Mary Gooze is taking a dive to raise awareness of metastatic breast cancer.
Today, the 64-year-old woman from Oregon, Wis. will swim across Devil’s Lake.
She wants to educate the public that funds are needed, and swimming across several lakes is generating some publicity and helping her get the word out. Devil’s Lake will mark her 20th swim.
She plans to dive in near the north shore beach at 11 a.m., swimming to the south shore beach. She hopes to arrive around 12:15 p.m.
It’s all about the education, she said. “With all the fundraising that goes on, only 2 percent goes to drugs and treatment for metastatic breast cancer,” she said. “The metastatic community is outraged. We want more. Everybody knows about breast cancer, but they don’t’ know the next step.”
That next step is sometimes a recurrence, which in Gooze’s case happened in her bones. “I was diagnosed in January of 2012 with stage two breast cancer,” she said. “I went through surgery, chemo and radiation for nine months.”
She vaguely recalled her oncologist telling her 20 to 30 percent of women with her kind of cancer have recurrences. “I thought I was done with the whole cancer business,” she said. “But 20 months later, in June of 2014, I was diagnosed with cancer of the hip. It had metastasized to the hip.”
She had been feeling pain in her hip, and a bone scan revealed stage four cancer. Gooze needed immediate radiation therapy, which can make patients feel exhausted. But she had a 2 1/2-mile swim scheduled for the next month. “The first thing I asked was, ‘Can I do this?’” she said. Her doctor told her to go for it, but Mother Nature wasn’t cooperating.
“When we got to the lake there were whitecaps, and I thought I would just get in and go as far as I could,” she said. “So, I got in and started swimming and it was just amazing. I kept going and going and got out on the other side.”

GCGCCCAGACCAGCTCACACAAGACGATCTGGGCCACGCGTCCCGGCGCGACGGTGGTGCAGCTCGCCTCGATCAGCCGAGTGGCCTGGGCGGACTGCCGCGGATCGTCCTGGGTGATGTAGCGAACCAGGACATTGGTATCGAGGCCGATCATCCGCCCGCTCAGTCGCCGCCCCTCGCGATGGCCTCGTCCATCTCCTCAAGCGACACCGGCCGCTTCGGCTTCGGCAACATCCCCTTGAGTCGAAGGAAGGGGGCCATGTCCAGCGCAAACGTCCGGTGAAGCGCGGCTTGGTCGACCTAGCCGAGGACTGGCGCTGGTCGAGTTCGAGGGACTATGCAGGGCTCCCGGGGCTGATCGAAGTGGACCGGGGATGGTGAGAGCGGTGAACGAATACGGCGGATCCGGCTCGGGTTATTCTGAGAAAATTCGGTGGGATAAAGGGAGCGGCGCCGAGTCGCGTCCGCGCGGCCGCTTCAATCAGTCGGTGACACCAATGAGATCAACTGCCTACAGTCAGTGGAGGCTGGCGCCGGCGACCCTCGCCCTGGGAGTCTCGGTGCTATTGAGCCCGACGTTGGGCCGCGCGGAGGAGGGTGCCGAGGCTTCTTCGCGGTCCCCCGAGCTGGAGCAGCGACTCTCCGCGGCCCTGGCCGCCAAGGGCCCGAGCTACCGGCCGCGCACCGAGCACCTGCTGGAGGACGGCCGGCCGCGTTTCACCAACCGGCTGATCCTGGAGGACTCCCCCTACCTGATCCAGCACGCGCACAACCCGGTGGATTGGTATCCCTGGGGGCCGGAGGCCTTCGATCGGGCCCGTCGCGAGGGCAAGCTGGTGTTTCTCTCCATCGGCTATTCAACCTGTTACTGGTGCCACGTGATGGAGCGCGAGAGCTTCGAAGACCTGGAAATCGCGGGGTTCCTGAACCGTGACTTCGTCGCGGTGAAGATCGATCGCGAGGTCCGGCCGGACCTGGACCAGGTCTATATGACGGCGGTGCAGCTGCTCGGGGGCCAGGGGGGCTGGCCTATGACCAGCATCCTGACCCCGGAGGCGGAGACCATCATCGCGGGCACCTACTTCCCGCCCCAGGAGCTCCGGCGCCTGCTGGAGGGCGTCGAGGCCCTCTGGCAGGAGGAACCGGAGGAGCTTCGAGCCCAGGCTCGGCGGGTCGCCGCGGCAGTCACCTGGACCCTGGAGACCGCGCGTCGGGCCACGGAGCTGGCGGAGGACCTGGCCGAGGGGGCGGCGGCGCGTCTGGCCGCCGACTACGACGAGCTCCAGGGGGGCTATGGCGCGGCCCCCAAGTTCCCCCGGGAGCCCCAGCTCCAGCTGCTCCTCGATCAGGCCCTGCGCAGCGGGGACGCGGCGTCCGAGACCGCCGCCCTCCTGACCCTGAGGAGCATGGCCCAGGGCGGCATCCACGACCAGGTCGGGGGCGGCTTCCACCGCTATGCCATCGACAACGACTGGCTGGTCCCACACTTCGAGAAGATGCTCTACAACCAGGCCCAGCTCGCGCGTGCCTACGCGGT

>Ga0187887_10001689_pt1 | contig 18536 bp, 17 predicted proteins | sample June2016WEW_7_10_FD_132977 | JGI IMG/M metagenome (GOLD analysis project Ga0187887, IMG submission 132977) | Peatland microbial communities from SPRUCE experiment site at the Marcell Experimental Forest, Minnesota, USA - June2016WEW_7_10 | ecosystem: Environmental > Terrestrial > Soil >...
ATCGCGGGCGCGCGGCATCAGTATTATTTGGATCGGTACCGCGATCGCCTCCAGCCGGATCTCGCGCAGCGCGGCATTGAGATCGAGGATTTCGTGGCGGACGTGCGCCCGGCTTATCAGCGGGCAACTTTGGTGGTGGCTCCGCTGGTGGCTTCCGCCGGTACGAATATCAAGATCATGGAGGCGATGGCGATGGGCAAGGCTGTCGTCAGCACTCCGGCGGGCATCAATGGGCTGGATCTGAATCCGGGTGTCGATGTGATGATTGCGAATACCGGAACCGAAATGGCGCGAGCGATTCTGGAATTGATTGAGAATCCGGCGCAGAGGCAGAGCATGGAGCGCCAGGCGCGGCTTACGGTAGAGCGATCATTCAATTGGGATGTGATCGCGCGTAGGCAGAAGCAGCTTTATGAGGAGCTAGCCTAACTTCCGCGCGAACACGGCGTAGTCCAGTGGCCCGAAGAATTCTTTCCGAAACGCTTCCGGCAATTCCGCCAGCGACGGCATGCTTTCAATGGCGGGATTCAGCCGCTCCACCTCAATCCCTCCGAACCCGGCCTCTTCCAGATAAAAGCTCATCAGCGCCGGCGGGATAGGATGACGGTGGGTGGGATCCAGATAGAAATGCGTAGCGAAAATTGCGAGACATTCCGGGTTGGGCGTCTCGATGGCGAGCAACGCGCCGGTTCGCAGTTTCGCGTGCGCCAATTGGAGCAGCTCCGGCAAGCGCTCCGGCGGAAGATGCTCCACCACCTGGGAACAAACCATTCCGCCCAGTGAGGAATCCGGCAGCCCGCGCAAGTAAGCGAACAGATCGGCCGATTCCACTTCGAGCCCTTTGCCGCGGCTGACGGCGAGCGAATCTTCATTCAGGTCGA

She said that empowering experience “planted a seed in her head” to draw attention to metastatic breast cancer. Her husband Rob helps organize the swims (five in Madison and others in Kansas, Michigan, northern Wisconsin, Minnesota and Washington) and kayaks alongside his wife for support and safety.
Planning and advocating for metastatic breast cancer survivors keeps them both focused. Rob said his wife always has been strong, and this is her way of helping others. “What she is doing doesn’t surprise me,” he said.
Rob said they bring awareness to a disease that, in his wife’s case, is incurable. But they want people to know funds for research could make a difference. “We are always walking that tightrope between hope and reality,” he said.
His wife wants to bring a little dose of reality to government officials. “We are planning a ‘die-in’ for Oct. 13,” she said. Gooze plans to organize people to lie on the Capitol floor in Madison while delivering a short eulogy.
She hopes this demonstration will prompt legislators to look at funding metastatic cancer research, drugs and treatment.